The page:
Kitchens can be cramped rooms overflowing with things you rarely use – often at the expense of things you do.
Chipped bowls and plates you’d be embarrassed to serve from languish at the back of cupboards making it impossible to find a home for more essential items like the new dishwasher your kitchen deserves.
Well no more! Follow this simple guide to free up space – and time – in the kitchen.
It’s all in the preparation
Get together all your cleaning products, a box for charity, strong bin liners and a big bowl of hot soapy water. Pull out the contents of your cupboards until everything you own is on the table, in the middle of the room or in another room. That way you can start with a clean slate…
Box it or bequeath it
Big serving dishes for dinner parties? The smoothie maker you only get out in the summer? The chocolate fondue set? They’ll only clutter your kitchen and eat into your space. Box them up in plastic stacking boxes with lids to keep them clean and dry and store neatly elsewhere (the loft or garage maybe) or give items you know you’ll never use again to charity. If it’s a fancy, expensive gadget you might even be able to get some money for it via a selling website such as eBay. That little bit of extra cash can go towards something you’ve wanted for the kitchen for a long time – a new dishwasher!
Do you really need 20 table place settings and 50 fading tumblers – none of which match? If you’re unsure do a trial separation. Pack up what seems like excess and move it away from the kitchen. If you don’t find yourself retrieving any of it, perhaps it’s best in the charity shop or being sold. Vintage tea sets, old cutlery patterns can be extremely desirable. Anything that’s chipped or you wouldn’t give to guests, throw away.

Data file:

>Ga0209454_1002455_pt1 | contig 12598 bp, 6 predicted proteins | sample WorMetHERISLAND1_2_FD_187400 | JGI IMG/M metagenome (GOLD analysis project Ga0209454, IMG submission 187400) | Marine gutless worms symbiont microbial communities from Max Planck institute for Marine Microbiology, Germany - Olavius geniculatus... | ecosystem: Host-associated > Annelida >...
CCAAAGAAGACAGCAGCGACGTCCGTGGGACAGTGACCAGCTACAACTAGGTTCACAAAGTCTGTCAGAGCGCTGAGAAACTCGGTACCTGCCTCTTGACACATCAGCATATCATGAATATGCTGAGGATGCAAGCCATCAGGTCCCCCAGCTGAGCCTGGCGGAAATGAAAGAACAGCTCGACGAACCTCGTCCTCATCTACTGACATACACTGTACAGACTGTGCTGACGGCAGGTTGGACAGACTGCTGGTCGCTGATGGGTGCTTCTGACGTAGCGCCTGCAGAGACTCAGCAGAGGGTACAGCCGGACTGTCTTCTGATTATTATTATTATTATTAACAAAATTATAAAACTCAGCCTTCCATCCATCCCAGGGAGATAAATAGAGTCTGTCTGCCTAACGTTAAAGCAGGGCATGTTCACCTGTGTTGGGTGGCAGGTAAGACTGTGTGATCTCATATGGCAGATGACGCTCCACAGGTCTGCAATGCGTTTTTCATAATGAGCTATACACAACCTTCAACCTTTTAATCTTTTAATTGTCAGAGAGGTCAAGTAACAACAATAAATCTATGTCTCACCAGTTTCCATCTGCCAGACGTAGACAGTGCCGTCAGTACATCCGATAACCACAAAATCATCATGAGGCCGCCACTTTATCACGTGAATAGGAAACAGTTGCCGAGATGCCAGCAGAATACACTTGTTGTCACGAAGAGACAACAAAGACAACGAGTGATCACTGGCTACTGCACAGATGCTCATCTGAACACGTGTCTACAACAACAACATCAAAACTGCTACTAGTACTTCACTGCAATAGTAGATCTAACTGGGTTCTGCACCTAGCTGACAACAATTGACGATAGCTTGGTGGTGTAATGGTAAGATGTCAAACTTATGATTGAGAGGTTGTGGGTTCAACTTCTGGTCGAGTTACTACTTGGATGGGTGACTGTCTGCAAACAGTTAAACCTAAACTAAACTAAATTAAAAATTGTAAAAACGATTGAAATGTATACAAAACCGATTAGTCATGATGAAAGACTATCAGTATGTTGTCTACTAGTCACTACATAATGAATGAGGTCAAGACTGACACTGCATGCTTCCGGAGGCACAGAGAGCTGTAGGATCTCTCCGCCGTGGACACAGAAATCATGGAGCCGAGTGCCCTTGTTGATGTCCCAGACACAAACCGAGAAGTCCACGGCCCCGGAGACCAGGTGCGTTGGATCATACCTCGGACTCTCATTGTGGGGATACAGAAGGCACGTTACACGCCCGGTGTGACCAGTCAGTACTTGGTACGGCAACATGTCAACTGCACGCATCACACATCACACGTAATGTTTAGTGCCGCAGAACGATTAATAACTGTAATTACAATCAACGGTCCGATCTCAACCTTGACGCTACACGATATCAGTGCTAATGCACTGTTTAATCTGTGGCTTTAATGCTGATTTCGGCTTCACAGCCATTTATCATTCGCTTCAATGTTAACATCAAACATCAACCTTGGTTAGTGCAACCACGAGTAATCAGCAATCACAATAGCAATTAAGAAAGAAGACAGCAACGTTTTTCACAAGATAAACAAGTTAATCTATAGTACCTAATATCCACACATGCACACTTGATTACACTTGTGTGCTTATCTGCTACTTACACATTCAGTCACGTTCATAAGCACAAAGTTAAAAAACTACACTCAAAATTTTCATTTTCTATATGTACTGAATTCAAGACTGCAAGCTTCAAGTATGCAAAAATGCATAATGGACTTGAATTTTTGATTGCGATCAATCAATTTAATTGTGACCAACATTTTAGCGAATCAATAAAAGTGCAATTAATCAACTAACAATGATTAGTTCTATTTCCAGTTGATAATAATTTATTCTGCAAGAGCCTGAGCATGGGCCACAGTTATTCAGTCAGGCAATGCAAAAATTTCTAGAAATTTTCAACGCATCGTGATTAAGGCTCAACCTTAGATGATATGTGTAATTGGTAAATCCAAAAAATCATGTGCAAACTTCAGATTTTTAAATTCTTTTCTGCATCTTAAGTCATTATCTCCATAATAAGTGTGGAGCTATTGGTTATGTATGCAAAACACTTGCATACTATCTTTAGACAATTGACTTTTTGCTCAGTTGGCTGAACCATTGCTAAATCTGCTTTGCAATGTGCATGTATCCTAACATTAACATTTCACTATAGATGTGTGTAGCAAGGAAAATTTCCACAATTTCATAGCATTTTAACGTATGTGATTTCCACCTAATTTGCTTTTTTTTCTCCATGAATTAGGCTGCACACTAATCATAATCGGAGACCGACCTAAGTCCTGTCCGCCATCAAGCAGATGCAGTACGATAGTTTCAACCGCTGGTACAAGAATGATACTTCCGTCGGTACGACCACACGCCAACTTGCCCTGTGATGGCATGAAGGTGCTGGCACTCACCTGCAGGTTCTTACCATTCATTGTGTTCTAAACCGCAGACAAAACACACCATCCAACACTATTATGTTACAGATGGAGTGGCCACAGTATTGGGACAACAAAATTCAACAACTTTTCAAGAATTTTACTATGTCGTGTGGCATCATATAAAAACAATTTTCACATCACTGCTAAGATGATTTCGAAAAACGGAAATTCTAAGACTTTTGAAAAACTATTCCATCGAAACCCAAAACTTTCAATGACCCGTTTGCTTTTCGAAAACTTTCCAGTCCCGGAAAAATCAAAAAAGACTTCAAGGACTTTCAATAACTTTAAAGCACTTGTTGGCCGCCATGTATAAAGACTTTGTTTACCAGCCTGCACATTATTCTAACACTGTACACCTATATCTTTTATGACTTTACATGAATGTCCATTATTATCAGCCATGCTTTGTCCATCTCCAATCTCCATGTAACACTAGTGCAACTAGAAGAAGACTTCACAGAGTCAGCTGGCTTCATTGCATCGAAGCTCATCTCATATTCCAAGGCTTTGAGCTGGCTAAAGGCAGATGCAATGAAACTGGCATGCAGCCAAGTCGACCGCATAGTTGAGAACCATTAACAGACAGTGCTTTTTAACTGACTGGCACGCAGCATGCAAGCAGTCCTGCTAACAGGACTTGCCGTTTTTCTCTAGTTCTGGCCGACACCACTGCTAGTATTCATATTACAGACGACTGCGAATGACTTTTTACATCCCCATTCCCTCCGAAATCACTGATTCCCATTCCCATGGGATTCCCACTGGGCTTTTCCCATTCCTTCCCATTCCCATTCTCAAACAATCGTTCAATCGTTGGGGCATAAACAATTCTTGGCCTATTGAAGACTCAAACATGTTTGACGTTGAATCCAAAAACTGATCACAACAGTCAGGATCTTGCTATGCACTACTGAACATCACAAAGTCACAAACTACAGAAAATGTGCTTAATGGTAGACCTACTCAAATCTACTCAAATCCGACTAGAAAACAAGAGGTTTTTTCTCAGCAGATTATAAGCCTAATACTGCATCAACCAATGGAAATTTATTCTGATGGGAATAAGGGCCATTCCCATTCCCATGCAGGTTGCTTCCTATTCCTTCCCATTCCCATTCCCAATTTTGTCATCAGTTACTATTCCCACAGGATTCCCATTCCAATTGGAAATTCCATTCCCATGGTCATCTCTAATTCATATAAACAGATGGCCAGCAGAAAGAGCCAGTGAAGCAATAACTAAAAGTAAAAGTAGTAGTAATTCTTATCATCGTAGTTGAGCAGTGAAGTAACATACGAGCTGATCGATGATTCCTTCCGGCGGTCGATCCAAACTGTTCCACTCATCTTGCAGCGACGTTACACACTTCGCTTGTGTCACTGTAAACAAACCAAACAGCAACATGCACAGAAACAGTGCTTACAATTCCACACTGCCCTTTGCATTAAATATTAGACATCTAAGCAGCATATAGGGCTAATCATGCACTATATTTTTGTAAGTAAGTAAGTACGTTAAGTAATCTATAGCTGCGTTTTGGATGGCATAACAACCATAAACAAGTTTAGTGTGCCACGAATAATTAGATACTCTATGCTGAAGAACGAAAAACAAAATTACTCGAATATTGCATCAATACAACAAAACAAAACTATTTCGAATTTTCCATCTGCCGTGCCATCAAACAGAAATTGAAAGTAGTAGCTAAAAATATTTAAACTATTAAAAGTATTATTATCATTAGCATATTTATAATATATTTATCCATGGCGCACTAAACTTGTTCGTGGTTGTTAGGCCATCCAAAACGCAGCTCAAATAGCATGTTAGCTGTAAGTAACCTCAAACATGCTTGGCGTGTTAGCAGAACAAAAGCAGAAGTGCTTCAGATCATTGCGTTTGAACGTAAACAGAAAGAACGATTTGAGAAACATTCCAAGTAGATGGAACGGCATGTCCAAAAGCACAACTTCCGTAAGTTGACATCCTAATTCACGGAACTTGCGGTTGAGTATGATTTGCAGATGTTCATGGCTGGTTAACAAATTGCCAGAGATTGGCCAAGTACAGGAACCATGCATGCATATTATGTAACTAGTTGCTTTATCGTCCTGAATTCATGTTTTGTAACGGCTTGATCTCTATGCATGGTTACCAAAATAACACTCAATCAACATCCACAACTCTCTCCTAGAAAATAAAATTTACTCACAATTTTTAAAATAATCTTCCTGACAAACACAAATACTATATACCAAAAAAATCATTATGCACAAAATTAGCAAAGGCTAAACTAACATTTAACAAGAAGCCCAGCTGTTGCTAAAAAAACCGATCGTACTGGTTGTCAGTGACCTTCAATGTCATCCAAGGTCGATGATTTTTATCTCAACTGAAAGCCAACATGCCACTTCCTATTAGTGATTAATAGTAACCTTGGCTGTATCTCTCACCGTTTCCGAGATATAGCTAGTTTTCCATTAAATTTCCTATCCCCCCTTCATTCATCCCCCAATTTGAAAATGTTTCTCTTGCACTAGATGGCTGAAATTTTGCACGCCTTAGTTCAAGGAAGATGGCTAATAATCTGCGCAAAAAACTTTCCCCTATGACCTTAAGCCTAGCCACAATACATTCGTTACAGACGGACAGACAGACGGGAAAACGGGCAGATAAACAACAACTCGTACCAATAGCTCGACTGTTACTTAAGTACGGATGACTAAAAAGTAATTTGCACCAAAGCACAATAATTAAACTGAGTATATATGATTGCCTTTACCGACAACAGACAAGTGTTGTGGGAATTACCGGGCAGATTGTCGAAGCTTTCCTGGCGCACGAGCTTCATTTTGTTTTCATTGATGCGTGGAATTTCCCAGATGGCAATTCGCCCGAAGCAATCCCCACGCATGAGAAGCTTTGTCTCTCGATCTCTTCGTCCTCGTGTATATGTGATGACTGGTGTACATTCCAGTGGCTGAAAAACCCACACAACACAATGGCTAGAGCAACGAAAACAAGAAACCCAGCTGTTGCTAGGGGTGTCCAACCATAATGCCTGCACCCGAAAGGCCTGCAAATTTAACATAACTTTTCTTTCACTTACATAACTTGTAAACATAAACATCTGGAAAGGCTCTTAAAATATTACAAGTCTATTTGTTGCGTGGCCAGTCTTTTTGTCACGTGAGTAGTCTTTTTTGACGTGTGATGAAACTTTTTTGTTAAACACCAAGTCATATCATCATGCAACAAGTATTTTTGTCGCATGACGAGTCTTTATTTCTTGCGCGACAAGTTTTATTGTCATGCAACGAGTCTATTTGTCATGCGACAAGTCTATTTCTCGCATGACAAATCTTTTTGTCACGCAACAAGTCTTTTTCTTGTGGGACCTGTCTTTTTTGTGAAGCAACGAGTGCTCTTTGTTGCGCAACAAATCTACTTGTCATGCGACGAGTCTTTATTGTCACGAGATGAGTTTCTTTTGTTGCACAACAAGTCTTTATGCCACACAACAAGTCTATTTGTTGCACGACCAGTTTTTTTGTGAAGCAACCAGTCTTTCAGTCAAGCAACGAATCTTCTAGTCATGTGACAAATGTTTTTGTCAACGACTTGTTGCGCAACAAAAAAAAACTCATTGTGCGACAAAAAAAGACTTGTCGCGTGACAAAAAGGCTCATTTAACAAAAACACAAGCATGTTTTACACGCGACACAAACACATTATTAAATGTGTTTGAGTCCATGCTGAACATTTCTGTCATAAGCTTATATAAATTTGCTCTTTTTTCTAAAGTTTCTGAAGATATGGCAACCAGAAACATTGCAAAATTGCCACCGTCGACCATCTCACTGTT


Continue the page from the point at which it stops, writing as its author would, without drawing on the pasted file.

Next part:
Split wooden spoons and greasy or rusting cookie tins once used for the school bake sale are a no-no. Get rid of them. Any oven tins you haven’t used for over a year can go too, along with saucepans with wobbly handles – dangerous – or frying pans that have lost their non-stick coating. Kitchen towels with holes in them can be thrown away or used as cleaning cloths.
… And check
Look at the use-by dates on tinned foods and packets and be realistic. If you’ve had a half-used tube of tomato paste for over a year, the best place for it is the trash. Wipe everything clean and where possible put food into labelled plastic storage containers so you can easily lift them out of a cupboard and see what you’ve got. It prevents things getting pushed to the back and forgotten about when you’re putting away groceries and storage baskets are a great kitchen space saver, especially if they stack.
Take a step back
Now the cupboards and work surfaces are empty take a good look at what should go where. Think about plug sockets, how you use your kitchen and which areas you go to most. Create a tea and coffee station. Cups and mugs, tea bags, sugar and the coffee jar live above the kettle that lives not far from the cutlery drawer and perhaps the fridge. If possible, the toaster should be near the bread bin / bread cupboard which could also be near your chopping board. Hardest-to-reach cupboards should contain the items you use least. Don’t overfill cupboards but don’t put so little in each that you use space needlessly. Leaving cupboards empty shows you how you could re-model your kitchen to install that new dishwasher. A compact countertop dishwasher is a fantastic space saver measuring as little as 440 x 550 x 520mm, while an under-the-counter slimline dishwasher can wash nine place settings but is just 450mm wide – the width of a standard cupboard.
So there we have it, a tidy kitchen with everything you need including the kitchen sink – but most definitely something else to do the washing up!